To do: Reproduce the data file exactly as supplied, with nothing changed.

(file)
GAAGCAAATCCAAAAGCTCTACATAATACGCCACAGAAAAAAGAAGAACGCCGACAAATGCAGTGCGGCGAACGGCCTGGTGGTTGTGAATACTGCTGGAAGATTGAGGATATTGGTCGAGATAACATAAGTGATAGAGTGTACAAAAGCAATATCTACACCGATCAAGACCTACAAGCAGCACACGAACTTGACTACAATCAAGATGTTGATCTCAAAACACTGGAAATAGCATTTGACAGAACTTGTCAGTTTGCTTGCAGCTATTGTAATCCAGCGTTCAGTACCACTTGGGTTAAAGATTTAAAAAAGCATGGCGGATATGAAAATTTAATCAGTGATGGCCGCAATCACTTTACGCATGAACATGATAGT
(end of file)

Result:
GAAGCAAATCCAAAAGCTCTACATAATACGCCACAGAAAAAAGAAGAACGCCGACAAATGCAGTGCGGCGAACGGCCTGGTGGTTGTGAATACTGCTGGAAGATTGAGGATATTGGTCGAGATAACATAAGTGATAGAGTGTACAAAAGCAATATCTACACCGATCAAGACCTACAAGCAGCACACGAACTTGACTACAATCAAGATGTTGATCTCAAAACACTGGAAATAGCATTTGACAGAACTTGTCAGTTTGCTTGCAGCTATTGTAATCCAGCGTTCAGTACCACTTGGGTTAAAGATTTAAAAAAGCATGGCGGATATGAAAATTTAATCAGTGATGGCCGCAATCACTTTACGCATGAACATGATAGT